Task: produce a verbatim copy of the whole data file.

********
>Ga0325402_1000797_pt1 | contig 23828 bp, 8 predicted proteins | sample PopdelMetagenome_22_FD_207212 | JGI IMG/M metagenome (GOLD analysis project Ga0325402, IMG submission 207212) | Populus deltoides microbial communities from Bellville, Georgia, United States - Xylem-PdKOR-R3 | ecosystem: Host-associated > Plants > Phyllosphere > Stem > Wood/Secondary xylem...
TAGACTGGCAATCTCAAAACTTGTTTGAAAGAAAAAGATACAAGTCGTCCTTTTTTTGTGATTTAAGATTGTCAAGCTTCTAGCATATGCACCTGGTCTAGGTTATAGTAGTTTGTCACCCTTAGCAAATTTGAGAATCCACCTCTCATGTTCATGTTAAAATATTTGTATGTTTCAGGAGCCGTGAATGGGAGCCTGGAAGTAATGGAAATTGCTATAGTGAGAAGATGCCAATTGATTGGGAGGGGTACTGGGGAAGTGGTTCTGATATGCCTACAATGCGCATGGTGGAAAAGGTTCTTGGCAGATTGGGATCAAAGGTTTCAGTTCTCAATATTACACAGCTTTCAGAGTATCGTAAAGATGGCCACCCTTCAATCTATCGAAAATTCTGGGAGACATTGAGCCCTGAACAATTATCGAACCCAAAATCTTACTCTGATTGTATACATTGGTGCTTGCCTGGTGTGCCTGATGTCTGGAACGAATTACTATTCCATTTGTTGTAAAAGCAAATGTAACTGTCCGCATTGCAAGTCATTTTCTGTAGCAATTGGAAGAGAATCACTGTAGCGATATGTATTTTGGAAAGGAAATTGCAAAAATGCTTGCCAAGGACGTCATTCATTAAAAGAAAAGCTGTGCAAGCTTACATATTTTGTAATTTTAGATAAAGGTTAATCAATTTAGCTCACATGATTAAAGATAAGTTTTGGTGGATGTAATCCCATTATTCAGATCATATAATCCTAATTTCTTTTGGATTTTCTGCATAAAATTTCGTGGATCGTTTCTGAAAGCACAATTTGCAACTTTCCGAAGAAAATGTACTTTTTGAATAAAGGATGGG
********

>Ga0325402_1000797_pt1 | contig 23828 bp, 8 predicted proteins | sample PopdelMetagenome_22_FD_207212 | JGI IMG/M metagenome (GOLD analysis project Ga0325402, IMG submission 207212) | Populus deltoides microbial communities from Bellville, Georgia, United States - Xylem-PdKOR-R3 | ecosystem: Host-associated > Plants > Phyllosphere > Stem > Wood/Secondary xylem...
TAGACTGGCAATCTCAAAACTTGTTTGAAAGAAAAAGATACAAGTCGTCCTTTTTTTGTGATTTAAGATTGTCAAGCTTCTAGCATATGCACCTGGTCTAGGTTATAGTAGTTTGTCACCCTTAGCAAATTTGAGAATCCACCTCTCATGTTCATGTTAAAATATTTGTATGTTTCAGGAGCCGTGAATGGGAGCCTGGAAGTAATGGAAATTGCTATAGTGAGAAGATGCCAATTGATTGGGAGGGGTACTGGGGAAGTGGTTCTGATATGCCTACAATGCGCATGGTGGAAAAGGTTCTTGGCAGATTGGGATCAAAGGTTTCAGTTCTCAATATTACACAGCTTTCAGAGTATCGTAAAGATGGCCACCCTTCAATCTATCGAAAATTCTGGGAGACATTGAGCCCTGAACAATTATCGAACCCAAAATCTTACTCTGATTGTATACATTGGTGCTTGCCTGGTGTGCCTGATGTCTGGAACGAATTACTATTCCATTTGTTGTAAAAGCAAATGTAACTGTCCGCATTGCAAGTCATTTTCTGTAGCAATTGGAAGAGAATCACTGTAGCGATATGTATTTTGGAAAGGAAATTGCAAAAATGCTTGCCAAGGACGTCATTCATTAAAAGAAAAGCTGTGCAAGCTTACATATTTTGTAATTTTAGATAAAGGTTAATCAATTTAGCTCACATGATTAAAGATAAGTTTTGGTGGATGTAATCCCATTATTCAGATCATATAATCCTAATTTCTTTTGGATTTTCTGCATAAAATTTCGTGGATCGTTTCTGAAAGCACAATTTGCAACTTTCCGAAGAAAATGTACTTTTTGAATAAAGGATGGG